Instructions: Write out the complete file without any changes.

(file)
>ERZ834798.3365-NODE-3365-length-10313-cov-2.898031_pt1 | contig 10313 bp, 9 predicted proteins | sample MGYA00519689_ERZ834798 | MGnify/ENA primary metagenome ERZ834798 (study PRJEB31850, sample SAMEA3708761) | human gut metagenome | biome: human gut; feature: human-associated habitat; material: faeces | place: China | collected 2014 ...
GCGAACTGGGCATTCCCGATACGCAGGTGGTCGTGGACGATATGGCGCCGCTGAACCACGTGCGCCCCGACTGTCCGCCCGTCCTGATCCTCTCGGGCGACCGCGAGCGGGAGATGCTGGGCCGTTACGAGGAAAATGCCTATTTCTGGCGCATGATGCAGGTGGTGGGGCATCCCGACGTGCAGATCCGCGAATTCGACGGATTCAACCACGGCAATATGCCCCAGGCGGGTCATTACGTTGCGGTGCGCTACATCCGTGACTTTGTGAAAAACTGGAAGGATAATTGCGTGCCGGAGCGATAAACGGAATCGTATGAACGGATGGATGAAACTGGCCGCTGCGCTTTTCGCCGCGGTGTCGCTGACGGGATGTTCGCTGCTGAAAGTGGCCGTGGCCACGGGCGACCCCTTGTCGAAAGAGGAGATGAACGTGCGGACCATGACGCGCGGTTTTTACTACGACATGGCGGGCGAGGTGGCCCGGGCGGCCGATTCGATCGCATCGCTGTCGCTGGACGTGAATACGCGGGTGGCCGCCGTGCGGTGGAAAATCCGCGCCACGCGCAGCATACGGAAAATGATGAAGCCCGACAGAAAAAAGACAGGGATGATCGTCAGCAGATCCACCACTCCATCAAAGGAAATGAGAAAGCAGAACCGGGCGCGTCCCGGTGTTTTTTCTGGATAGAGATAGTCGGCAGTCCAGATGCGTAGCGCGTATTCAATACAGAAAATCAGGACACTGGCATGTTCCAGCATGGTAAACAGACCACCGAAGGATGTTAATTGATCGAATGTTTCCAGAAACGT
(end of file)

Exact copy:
>ERZ834798.3365-NODE-3365-length-10313-cov-2.898031_pt1 | contig 10313 bp, 9 predicted proteins | sample MGYA00519689_ERZ834798 | MGnify/ENA primary metagenome ERZ834798 (study PRJEB31850, sample SAMEA3708761) | human gut metagenome | biome: human gut; feature: human-associated habitat; material: faeces | place: China | collected 2014 ...
GCGAACTGGGCATTCCCGATACGCAGGTGGTCGTGGACGATATGGCGCCGCTGAACCACGTGCGCCCCGACTGTCCGCCCGTCCTGATCCTCTCGGGCGACCGCGAGCGGGAGATGCTGGGCCGTTACGAGGAAAATGCCTATTTCTGGCGCATGATGCAGGTGGTGGGGCATCCCGACGTGCAGATCCGCGAATTCGACGGATTCAACCACGGCAATATGCCCCAGGCGGGTCATTACGTTGCGGTGCGCTACATCCGTGACTTTGTGAAAAACTGGAAGGATAATTGCGTGCCGGAGCGATAAACGGAATCGTATGAACGGATGGATGAAACTGGCCGCTGCGCTTTTCGCCGCGGTGTCGCTGACGGGATGTTCGCTGCTGAAAGTGGCCGTGGCCACGGGCGACCCCTTGTCGAAAGAGGAGATGAACGTGCGGACCATGACGCGCGGTTTTTACTACGACATGGCGGGCGAGGTGGCCCGGGCGGCCGATTCGATCGCATCGCTGTCGCTGGACGTGAATACGCGGGTGGCCGCCGTGCGGTGGAAAATCCGCGCCACGCGCAGCATACGGAAAATGATGAAGCCCGACAGAAAAAAGACAGGGATGATCGTCAGCAGATCCACCACTCCATCAAAGGAAATGAGAAAGCAGAACCGGGCGCGTCCCGGTGTTTTTTCTGGATAGAGATAGTCGGCAGTCCAGATGCGTAGCGCGTATTCAATACAGAAAATCAGGACACTGGCATGTTCCAGCATGGTAAACAGACCACCGAAGGATGTTAATTGATCGAATGTTTCCAGAAACGT